Continue Reading…

Farm, Featured, News

Summertime Crop Update

June 13, 2019

 

 Mexican organic mango season prepares for great peak. We will all be dripping in sweet mango mania.

I do a fair amount of writing work in addition to all my other doings…. This article was originally written for and published (in edited form) by Organic Produce Network, to see the edited version on OPN’s weekly newsletter- click here.

Consumers are having an excellent Mexican organic mango season, larger than normal displays of great looking and tasting fruit are bountiful and prices have been incredibly appetizing. This mango mania is expected to continue as the season has completed the transition into the most voluminous northern producing regions of Nayarit and Sinaloa. Reports of orchards of abundance  mangoes will surely bring ample promotions over the hot summer months when consumer cravings are most copious.

Continue Reading…

Culture, Farm, Featured, People, Secrets & Lies

Empaque Don Jorge (Agricola Crespo)

May 22, 2019

Mango Holding Area, Empaque Don Jorge, El Rosario, Sinaloa Mexico

Boasting the most efficient and modern mango pack house around

Disclaimer: This is a boastful and prideful post about a packing house that I truly believe in. I’m one of a few globally well-traveled industry folks with an extremely diverse make up of commodities, markets, cultures and systems. I have seen a lot of packing houses and “sheds” in my travels and this one is my personal favorite- which is why I’ work with them. Boasting this facility and the Crespo’s is the natural outcome of my true beliefs.

 

We don’t talk enough about packing houses in our business yet this is the one place that usually solves and/or causes most problems in terms of product quality and food safety. Most fruits and vegetables are harvested and then brought to a packing house or shed where they are then packed into various bulk or retail packaging. These large and small sorting/packing hubs serve as the distribution outlet for the farm  and/or the farmers. These facilities can be modern, elaborate, high tech, clean and simple, dirty and even  bare bones covered (shaded) tables where things like fresh herbs are packed right out of the field.

Continue Reading…

Farm, Featured, Secrets & Lies

Mango Truths (Forecasting Summer)

May 8, 2019

Sleuthing through the noise north and south of the border

The truth is not always easy to find. It’s much like self-awareness. You have to have a great deal of will to find it.  The current mango market is a strange one that has a lot of folks asking questions about what’s currently happening and what’s next.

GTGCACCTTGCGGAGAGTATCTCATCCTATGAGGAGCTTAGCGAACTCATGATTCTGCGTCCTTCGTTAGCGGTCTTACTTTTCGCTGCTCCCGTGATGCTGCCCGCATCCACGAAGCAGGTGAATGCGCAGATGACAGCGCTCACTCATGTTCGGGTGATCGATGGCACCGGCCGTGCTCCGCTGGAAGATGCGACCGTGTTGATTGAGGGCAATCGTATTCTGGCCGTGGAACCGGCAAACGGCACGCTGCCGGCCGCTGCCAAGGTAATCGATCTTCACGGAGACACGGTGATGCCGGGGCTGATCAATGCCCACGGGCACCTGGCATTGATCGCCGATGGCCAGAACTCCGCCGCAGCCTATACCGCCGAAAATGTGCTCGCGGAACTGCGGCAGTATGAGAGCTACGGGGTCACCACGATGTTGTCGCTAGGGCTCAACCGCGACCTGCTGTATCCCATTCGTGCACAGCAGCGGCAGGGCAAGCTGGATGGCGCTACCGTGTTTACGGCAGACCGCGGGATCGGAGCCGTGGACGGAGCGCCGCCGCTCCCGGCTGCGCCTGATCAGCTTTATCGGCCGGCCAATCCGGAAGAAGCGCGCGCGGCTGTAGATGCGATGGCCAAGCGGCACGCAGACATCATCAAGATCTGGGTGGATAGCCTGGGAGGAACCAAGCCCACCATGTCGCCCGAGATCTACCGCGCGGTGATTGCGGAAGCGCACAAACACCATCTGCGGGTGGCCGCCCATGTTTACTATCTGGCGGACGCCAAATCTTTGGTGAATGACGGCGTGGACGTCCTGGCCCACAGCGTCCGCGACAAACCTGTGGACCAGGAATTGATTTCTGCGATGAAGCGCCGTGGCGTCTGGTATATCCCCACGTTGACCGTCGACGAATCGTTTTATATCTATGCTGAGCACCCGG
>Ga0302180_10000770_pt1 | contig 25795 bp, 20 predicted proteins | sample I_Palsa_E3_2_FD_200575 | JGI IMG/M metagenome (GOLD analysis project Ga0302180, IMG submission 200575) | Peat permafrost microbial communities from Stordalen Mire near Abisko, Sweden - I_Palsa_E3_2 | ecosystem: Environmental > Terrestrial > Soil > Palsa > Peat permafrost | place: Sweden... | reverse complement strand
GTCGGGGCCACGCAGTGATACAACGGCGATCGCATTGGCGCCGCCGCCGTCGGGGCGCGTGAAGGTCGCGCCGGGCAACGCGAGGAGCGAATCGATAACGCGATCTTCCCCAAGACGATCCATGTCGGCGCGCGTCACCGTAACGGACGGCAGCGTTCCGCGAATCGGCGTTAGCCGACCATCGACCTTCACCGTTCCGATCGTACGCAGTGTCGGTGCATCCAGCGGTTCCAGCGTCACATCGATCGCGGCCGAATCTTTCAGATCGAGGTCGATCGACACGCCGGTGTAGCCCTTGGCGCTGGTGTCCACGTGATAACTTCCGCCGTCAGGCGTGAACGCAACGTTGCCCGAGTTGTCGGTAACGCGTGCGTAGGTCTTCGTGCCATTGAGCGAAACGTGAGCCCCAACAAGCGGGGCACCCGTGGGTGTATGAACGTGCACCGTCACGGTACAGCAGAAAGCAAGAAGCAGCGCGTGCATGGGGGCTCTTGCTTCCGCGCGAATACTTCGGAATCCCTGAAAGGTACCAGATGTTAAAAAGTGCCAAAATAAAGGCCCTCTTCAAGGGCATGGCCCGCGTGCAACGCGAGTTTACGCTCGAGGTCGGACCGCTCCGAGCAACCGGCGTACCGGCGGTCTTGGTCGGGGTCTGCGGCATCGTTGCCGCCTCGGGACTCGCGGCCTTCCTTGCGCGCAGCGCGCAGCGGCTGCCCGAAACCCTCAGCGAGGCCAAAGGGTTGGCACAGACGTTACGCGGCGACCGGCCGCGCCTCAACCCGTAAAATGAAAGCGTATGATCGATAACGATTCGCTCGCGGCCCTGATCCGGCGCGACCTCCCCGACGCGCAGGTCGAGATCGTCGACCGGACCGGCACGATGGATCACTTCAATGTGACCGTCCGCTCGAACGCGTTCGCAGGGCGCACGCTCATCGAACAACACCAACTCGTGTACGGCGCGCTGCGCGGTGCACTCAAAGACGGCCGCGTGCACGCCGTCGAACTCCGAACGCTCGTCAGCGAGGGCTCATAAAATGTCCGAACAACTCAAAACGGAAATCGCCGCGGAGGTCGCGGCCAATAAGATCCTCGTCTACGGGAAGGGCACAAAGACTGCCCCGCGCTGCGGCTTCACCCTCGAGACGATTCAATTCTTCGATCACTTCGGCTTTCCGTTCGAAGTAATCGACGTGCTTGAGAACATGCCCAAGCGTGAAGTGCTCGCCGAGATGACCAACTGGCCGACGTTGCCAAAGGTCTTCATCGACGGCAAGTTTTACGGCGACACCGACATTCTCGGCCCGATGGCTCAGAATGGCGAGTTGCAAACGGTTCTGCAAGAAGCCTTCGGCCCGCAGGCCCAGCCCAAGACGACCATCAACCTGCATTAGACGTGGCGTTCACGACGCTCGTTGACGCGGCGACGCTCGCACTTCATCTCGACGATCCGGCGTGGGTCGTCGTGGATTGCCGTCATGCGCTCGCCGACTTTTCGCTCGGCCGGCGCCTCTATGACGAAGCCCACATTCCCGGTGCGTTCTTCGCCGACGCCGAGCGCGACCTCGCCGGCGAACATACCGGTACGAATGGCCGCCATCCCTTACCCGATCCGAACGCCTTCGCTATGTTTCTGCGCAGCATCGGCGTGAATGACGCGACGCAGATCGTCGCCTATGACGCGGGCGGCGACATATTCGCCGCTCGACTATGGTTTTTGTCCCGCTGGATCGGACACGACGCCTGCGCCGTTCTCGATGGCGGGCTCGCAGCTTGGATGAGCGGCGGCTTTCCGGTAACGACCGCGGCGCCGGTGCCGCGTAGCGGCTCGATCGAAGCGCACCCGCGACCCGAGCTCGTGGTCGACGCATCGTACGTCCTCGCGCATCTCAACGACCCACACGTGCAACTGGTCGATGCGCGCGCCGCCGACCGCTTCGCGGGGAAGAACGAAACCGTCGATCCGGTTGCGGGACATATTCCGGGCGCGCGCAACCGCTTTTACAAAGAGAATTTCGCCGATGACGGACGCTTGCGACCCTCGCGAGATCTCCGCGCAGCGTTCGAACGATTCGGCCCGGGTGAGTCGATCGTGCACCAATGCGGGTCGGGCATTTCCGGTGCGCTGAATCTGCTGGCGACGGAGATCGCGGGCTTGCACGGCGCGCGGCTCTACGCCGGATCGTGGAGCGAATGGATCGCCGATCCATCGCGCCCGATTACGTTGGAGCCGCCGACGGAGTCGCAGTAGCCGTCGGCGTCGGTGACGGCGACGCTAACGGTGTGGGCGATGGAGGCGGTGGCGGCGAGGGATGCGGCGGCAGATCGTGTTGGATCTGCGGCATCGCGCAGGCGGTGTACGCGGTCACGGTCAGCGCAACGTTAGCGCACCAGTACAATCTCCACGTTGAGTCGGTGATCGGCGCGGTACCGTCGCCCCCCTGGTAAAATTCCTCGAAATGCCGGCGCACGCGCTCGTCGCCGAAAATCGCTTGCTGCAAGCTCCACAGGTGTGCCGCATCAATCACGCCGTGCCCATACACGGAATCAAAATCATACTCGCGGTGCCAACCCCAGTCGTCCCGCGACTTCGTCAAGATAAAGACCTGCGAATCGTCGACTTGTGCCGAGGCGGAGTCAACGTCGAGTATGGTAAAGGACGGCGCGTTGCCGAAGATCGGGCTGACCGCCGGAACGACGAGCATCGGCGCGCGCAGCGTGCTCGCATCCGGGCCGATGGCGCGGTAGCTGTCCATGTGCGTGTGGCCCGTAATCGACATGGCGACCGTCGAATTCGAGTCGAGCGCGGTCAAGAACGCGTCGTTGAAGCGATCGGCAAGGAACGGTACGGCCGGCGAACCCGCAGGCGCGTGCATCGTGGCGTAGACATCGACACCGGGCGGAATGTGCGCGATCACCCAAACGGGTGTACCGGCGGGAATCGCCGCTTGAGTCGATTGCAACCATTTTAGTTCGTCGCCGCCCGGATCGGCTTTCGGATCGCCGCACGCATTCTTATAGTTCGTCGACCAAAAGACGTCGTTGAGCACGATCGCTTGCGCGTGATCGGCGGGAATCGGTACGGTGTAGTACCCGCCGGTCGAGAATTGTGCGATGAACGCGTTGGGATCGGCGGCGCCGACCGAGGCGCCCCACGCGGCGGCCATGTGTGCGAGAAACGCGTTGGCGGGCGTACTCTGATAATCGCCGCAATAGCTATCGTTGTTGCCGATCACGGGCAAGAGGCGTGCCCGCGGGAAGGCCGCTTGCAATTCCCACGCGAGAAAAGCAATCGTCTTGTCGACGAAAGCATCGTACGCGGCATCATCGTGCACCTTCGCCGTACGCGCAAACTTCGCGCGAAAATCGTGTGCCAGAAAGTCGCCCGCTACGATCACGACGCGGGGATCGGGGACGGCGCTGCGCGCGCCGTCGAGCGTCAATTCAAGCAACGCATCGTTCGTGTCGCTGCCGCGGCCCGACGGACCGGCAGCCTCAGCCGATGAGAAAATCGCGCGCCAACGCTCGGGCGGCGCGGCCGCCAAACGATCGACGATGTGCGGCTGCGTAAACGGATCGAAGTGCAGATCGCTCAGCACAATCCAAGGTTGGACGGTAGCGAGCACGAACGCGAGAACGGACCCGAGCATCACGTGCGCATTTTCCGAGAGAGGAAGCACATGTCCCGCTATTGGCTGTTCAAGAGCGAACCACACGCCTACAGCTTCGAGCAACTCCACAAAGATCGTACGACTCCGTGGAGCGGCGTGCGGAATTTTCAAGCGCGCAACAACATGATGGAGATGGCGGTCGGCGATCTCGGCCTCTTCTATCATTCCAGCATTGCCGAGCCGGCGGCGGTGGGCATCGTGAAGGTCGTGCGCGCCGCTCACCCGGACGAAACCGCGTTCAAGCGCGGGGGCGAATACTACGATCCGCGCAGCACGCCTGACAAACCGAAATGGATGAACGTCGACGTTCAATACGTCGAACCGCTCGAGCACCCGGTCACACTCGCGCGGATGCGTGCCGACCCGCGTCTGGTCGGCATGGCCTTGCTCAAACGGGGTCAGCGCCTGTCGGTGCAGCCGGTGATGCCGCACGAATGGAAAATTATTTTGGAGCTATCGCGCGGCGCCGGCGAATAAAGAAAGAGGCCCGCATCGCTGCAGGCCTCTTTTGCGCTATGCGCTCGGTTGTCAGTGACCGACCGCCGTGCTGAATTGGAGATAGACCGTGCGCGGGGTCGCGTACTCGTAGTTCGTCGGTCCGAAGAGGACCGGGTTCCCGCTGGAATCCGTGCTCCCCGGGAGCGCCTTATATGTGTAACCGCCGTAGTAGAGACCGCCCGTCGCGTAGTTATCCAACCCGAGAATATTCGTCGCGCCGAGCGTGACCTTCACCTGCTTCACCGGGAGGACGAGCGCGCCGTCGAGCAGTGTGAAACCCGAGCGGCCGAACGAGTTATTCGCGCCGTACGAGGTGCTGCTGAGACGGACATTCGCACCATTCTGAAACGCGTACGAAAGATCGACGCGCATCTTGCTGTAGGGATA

In addition to produce being fickle in general, global warming has made forecasting difficult and unpredictable. Making matters worse, the industry is getting ultra-competitive with skinnier profit margins and higher operating costs. Mangoes -all the while- are a booming business. American consumers increasingly clamor for this sweet fruit, and there is little demand slowdown in sight. To-the-minute information is almost impossible to get right and those able to provide it often feel like they’re yielding what little power they have left by sharing it.

Continue Reading…

Farm, Featured

Copious Mexican Fruit (Coming Soon)

March 7, 2019

All Region Season Predictions are In

 It’s a funny (funny weird, not funny ha ha) time to report on copious amounts of  mangoes.  Supply on the round mangoes has taken an abrupt turn this week as Peru’s volume of Kents finally came to a halt  and as Mexican Tommy Atkins are still just drizzling out of the orchards. Shortage is the main talk of the mango town. ………BUT.

Continue Reading…

Farm, Featured, Secrets & Lies

Carbon Sequestration in Mango Trees

February 25, 2019

Nature gives us a green deal in mangoes

The business of growing food for the American and Canadian markets in Mexico can often seem, and often times is, a strain on the environment. Regardless of whether your climate change viewpoints fall right, left or center, we could all agree that the unpredictable nature of weather affects us all. As more and more people around the globe lean more towards believing in climate change, more resources are shifted into its science and studies, and with that comes not only solutions but simple information that can sometimes surprise us all.

New studies are continuing to emerge leading to conclusions that mango orchards can help mitigate climate change.

Continue Reading…

Farm, Featured, Secrets & Lies

The Squeezed Squeeze Back

February 5, 2019

Round Mango Market Difficulties Ahead

Weeks 8-12 are the problem. Last Friday there was an early morning surge of mango chatter amongst industry folks.  A handful of the bigger conventional players released a series of statements —more like warnings, in the form of internal and external emails, the subject being massive shortages of round mangoes as the Peruvian season winds down and transitions into Mexican and Central American fruit.

Continue Reading…